Connell Lecture Series: Dr. Tom Rapoport
written by Alexa Fitzpatrick
photo courtesy of the Martin-Luther University of Halle-Wittenberg
Dr. Tom Rapoport is a professor with the Department of Cell Biology at Harvard Medical School, and a Howard Hughes Medical Institute Investigator. Dr. Rapoport will be discussing his research on the mechanisms of protein translocation as part of the George Connell Lecture Series at the University of Toronto on April 24, 2019. With excitement for this upcoming event, Dr. Rapoport shares his journey as a scientist and offers insight to young students building their careers.
Rapoport was born and raised in Ohio until the age of three, when his parents left for Austria, finally settling down in East-Germany in 1951. His parents, a biochemist and pediatrician, raised him in what he calls a “scientific household”. He fondly recalls memories of early experiments changing the color of pudding, which his mom made him record in a notebook. Rapoport credits his parents for his early interest in science and research, and has a great respect for students who might not experience the same support at home. “I have a huge admiration for students who have to set a new path for themselves. I have had those students working in my lab, it can be a difficult time for them, feeling misunderstood and having to be so independent.” Rapoport emphasizes the responsibility of our society to support these young students.
After completing his Ph.D from Humboldt University in 1972, Rapoport moved into the field of molecular biology and joined Sinaida Rosenthal in Berlin, who was eager to start molecular cloning in East-Germany. “If you’re going to start cloning, you should start with Insulin”, his mom said at the dinner table one night. That’s what they began to do. In East Germany nothing was easy, as they lacked resources and interactions with scientists abroad. They were behind in the field and had to do everything on their own.
If you are successful after many attempts, they will call you persistent. If you fail after many attempts, they will call you stubborn. And they really are the same thing
Rapoport reflects on what kept him motivated during this time, and how staying open to following his research led him to where he is today. “For me, it was not about the technique, it was always more important to answer a biological question.” He is referring to the fact that he noticed a difference in the behavior of the translation product of insulin mRNA and proinsulin. At the same time, signal sequences were discovered and he realized that his translation product still contained its signal peptide. This was the starting point for his interest in how signal sequences are recognized and how proteins cross membranes, ultimately leading to the identification of the translocation channel. “I was always willing to follow science wherever it took me, I still am always on the lookout for new projects and paths.”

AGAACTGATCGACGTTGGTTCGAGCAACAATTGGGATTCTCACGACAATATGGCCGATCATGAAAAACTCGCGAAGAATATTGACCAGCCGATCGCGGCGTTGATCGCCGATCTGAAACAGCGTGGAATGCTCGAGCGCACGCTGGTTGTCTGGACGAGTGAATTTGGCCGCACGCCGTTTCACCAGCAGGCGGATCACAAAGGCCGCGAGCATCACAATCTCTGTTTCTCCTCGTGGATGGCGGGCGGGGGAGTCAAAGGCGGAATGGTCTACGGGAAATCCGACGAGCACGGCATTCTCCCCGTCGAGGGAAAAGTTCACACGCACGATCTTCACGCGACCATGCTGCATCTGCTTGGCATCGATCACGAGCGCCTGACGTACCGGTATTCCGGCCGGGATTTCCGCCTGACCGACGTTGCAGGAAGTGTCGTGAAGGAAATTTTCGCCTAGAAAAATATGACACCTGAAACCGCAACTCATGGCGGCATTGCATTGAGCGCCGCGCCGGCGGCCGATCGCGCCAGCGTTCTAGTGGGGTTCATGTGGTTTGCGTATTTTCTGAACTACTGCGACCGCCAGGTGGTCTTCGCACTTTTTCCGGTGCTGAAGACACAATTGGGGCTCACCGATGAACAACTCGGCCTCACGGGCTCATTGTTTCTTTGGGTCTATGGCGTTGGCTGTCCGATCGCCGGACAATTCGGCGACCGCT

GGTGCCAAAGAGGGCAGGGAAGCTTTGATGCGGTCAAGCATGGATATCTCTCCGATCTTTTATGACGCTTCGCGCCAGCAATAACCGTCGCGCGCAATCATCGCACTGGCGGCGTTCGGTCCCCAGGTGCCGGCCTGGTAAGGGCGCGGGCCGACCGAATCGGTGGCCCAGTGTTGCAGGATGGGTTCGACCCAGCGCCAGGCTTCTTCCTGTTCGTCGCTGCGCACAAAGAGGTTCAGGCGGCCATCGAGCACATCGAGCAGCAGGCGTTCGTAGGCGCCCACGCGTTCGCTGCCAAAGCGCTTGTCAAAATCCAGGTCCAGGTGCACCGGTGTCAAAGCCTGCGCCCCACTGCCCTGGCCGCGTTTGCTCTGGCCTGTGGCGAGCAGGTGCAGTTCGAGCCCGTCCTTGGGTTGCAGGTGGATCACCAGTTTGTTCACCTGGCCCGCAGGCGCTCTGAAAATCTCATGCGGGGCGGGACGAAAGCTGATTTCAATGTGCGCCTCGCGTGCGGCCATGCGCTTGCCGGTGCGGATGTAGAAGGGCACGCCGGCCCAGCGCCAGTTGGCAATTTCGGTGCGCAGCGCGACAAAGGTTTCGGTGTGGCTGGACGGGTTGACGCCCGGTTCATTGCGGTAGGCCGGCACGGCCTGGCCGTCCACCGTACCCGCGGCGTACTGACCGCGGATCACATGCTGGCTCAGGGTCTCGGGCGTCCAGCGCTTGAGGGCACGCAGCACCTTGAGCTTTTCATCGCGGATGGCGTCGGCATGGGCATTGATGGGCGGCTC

Rapoport has achieved great successes in his career, notably determining the X-ray structure of the translocation channel alone and in action. These were very large goals that were seemingly impossible at the time. “I think big goals are important, you know those things you dream about. It is good for students to have two projects, one that is more ambitious and maybe a little unlikely [he laughs], and one that is more realistic. I can’t expect a student to stay forever to complete a larger, long-term goal so you have to break it down into smaller steps, and that can keep the motivation.”
Although he successfully accomplished these goals, there will always be questions that get left behind. “When do you walk away? That is the hardest thing there is. If you are successful after many attempts, they will call you persistent. If you fail after many attempts, they will call you stubborn. And they really are the same thing. That decision just has to come from your intuition, and with a little bit of luck.”
Rapoport has also been a very successful professor and mentor, and reflects on the transition from post-doctoral studies to his professorship. “Being a scientist in academia is the best job there is. I get the freedom to follow my curiosity, I have an international family and as I age, the students who join the lab remain young. But the transition to independence is hard, you don’t always have the training to prepare you for the additional responsibilities.” The transition often comes with stepping away from the bench if you want to balance different projects, and take an advisory role. “Believe it or not, I still do some benchwork. But I think with all the projects in the lab, I am much better for everyone as an advisor.” His success as a mentor clearly stems from his passion to see his students develop. “I really try to understand each student and find a project that works with their strengths and weaknesses. I think about that all the time.”
If you are interested in learning more about the Rapoport Lab, you can visit them at their website.